Apteryx was the first high altitude balloon that the three of us -- Greg Klein, Alex Martin, and Tim Wheeler -- launched in the summer of 2009. It was designed to be as simple as possible: basically, we wanted to get our foot in the door. The balloon carried a very simple 4 pound payload -- it contained a camera, radio, and a few sensors.
The balloon traveled to an altitude of roughly 90,000 ft over a period of about 5 hours.
We were able to recover the payload, so we consider this mission to be a success. We did have a few problems with the tracking and weather prediction, and these issues definitely need to be solved before we launch anything else.
Total cost for the project was $800.
Telemetry served only one purpose for us -- we needed to know where the balloon was
(more specifically, where it landed).
For tracking, we used a
Byonics Micro-Trak AIO APRS radio. The AIO is an one-way radio; it periodically transmits
GPS coordinates every two minutes. When it got to above 60,000 ft, the GPS stopped working until it
dropped back below 60,000 ft. It came with a rubber-duck antenna which we replaced with a J-Pole tied
to the load line.
None of us had a cellular plan with internet access, so we needed to find some way to relay the APRS coordinates back to us. We had two implementations of this. Alex was able to rig up a Debian desktop computer running soundmodem to decode the packets coming through on his radio. Unfortunately, we weren't able to power the computer for more than 15 minutes -- we thought that the UPS would last longer than it actually did.
Greg wrote a Perl script using the Ham::APRS::LastPacket CPAN module that would a text message to one of us every 10 minutes with the latest GPS coordinates, time, and altitute. For whatever reason, it wasn't reporting accurate, recent coordinates the day of the launch --. it kept reporting that we were still in Cupertino. Ultimately, we had to periodically call somone with an internet connection and ask for coordinates.
The basic premise of the science payload was to collect sensor data about the environment -- essentially to figure out what the conditions are like at the altitudes through which the balloon traveled. We decided to measure humidity, barometric pressure, temperature, and acceleration.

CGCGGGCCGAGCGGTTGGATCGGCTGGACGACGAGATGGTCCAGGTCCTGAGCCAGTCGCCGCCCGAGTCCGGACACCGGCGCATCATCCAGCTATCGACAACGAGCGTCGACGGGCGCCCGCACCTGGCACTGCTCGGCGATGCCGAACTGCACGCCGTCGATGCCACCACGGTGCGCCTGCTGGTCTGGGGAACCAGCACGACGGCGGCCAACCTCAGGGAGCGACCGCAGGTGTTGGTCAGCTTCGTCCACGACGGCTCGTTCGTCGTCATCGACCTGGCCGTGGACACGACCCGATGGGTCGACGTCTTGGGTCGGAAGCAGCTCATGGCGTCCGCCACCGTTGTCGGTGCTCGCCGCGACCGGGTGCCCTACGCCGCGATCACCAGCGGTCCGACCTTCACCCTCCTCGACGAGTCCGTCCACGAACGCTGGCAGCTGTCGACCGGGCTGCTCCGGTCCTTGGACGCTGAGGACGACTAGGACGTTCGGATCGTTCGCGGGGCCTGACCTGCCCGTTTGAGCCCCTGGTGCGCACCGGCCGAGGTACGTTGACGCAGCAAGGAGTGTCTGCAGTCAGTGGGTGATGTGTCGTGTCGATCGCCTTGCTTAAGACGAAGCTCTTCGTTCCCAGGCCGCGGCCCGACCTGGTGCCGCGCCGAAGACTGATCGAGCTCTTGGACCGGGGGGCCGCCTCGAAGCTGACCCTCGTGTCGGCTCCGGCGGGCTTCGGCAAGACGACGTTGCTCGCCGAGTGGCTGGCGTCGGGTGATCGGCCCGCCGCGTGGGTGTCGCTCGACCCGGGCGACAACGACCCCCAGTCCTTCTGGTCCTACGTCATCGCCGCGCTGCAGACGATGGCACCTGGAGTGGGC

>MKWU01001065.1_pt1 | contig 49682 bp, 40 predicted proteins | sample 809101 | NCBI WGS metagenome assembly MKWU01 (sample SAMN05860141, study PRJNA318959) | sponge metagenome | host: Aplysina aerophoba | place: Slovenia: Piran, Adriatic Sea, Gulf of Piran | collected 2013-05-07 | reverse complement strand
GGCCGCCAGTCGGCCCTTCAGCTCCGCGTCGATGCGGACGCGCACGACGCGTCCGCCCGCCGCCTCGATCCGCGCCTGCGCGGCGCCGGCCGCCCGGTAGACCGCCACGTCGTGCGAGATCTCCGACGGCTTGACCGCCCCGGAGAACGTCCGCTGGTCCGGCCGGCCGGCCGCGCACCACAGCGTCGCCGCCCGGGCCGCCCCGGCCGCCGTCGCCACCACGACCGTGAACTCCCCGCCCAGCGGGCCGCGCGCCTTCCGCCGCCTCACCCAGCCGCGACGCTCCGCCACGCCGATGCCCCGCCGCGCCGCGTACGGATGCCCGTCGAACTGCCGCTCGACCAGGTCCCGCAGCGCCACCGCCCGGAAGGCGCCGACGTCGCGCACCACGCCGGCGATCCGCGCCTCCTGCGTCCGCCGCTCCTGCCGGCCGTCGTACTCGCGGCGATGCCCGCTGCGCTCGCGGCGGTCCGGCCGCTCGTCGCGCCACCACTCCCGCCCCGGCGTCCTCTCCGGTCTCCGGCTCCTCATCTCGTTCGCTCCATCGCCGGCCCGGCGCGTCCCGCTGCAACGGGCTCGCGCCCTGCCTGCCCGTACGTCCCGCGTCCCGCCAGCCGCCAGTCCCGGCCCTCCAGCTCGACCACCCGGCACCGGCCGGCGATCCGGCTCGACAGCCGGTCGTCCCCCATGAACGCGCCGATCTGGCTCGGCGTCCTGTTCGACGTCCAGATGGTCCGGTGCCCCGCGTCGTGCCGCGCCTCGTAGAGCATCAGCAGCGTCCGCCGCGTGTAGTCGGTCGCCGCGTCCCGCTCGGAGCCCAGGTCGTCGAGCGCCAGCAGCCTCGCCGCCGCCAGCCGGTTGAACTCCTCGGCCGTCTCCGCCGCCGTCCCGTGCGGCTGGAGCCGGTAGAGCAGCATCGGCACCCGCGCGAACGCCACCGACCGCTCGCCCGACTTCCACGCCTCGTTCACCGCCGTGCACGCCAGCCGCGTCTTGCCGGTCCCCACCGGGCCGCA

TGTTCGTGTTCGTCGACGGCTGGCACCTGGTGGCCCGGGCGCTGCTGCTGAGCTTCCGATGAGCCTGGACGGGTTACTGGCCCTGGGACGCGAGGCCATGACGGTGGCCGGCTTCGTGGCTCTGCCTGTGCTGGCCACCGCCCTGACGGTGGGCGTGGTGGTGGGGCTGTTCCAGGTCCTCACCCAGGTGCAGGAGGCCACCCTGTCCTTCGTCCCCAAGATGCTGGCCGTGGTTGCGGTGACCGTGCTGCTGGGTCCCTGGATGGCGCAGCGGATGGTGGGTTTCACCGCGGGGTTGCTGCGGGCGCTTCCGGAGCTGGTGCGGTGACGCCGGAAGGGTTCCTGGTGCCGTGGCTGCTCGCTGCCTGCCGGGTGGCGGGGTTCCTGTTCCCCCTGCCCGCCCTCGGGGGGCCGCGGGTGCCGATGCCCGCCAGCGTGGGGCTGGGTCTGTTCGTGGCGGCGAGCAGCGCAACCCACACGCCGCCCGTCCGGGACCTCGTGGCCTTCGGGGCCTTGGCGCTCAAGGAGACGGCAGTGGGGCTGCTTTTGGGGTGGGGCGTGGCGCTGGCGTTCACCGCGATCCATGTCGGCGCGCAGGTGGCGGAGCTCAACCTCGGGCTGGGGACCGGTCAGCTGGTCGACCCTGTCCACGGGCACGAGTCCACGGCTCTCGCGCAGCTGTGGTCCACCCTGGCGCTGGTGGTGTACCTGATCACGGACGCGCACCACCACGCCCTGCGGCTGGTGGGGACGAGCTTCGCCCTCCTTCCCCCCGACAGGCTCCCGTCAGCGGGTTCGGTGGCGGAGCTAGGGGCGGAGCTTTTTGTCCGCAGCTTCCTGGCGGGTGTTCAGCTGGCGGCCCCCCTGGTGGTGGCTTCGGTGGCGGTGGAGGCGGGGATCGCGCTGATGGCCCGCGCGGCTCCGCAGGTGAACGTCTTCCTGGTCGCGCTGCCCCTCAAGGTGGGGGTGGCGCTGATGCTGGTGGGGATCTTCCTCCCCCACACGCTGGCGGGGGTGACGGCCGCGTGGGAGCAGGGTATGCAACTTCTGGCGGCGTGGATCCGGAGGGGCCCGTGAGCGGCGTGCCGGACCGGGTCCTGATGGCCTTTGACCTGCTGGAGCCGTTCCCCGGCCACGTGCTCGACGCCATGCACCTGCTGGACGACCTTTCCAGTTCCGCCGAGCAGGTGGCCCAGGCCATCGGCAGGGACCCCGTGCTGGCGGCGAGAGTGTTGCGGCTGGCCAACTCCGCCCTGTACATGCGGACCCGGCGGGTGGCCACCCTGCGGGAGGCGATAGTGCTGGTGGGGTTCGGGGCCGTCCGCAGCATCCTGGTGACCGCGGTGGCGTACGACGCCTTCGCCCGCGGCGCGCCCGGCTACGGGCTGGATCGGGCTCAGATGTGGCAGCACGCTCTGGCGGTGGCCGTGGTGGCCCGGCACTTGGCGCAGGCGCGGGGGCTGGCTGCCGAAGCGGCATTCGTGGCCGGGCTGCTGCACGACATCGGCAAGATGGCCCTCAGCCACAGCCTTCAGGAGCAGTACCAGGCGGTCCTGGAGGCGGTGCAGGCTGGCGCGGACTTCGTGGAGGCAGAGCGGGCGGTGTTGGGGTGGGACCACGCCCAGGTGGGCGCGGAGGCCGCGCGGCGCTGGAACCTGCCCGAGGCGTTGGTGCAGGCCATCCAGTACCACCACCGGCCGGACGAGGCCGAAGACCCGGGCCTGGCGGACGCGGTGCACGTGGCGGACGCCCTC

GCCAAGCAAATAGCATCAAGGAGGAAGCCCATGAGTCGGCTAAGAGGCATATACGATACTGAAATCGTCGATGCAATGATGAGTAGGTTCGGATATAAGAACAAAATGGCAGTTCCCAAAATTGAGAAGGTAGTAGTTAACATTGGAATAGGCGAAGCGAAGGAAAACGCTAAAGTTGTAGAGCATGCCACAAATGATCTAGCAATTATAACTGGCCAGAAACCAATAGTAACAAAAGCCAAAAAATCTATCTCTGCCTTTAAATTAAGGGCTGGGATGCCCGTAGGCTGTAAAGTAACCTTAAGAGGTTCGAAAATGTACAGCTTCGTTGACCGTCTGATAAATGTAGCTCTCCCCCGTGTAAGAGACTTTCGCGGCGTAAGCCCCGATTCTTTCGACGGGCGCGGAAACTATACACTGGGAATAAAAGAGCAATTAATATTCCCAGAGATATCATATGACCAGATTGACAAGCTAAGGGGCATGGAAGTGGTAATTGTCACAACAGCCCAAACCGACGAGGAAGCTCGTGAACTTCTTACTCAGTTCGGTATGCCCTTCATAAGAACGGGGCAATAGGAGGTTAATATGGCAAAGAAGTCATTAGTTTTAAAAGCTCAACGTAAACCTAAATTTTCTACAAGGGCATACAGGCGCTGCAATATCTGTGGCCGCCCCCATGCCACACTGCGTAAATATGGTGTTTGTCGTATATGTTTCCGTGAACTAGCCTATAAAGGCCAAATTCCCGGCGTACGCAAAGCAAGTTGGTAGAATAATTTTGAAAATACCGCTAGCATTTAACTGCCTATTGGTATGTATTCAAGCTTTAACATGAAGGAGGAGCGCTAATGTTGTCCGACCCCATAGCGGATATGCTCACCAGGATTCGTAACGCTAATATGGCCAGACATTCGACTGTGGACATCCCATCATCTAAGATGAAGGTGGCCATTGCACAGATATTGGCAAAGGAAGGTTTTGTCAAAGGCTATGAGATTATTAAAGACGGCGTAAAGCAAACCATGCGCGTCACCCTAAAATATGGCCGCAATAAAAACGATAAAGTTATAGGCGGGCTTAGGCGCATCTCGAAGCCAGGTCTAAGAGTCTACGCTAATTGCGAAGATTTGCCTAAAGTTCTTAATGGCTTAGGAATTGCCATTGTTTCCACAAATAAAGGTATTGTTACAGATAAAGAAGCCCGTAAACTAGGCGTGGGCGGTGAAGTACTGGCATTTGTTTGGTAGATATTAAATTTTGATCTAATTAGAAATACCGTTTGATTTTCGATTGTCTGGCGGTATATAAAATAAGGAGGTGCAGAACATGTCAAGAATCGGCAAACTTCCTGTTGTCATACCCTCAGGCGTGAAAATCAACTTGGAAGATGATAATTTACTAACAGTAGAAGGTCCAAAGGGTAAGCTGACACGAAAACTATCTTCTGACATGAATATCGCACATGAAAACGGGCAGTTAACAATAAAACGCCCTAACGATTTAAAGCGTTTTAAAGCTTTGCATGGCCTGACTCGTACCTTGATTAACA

The controller and storage was a SunSPOT. The SunSPOT has 4 MB of flash memory to which we were able to record our environmental data. We settled on using an SHT15 to measure humidity and temperature and an SCP1000 to measure barometric pressure, as well as the accelerometer and temperature sensor built onto the SunSPOT itself.
673 samples of 5 sensors each were taken overall. The science payload cut out about 20 minutes before landing, just after the balloon burst; we believe this was because we ran out of space on the SunSPOT.
The source code that ran on the ballon has been released under the BSD license.
CHDK with a 16 GB SDHC card. The Canon was programmed to take a picture every 6 seconds throughout all stages of the flight. A small hole was cut in the styrofoam payload for the lens to stick through.
We had heard that batteries, especially alkaline batteries, do poorly at low temperatures. Everything we had read seemed to state that the temperature we'd experience could be about -40 °C. So rather than use Alkaline batteries, we used Lithium AA batteries -- they were more expensive, but lasted much longer and survived the entire flight. Overall, 2927 pictures -- about 7.2 gigabytes worth -- were taken during the flight.
We found image quality was acceptable, especially considering the price ($99 on sale) of this camera. If we are to do this again, we may want to use a more high-quality camera with a larger sensor, perhaps shooting in IR to pierce the atmospheric haze.
The balloon we used was a Kaymont 1500
gram sounding balloon. With a 4 pound payload, the balloon was actually probably too large for our needs;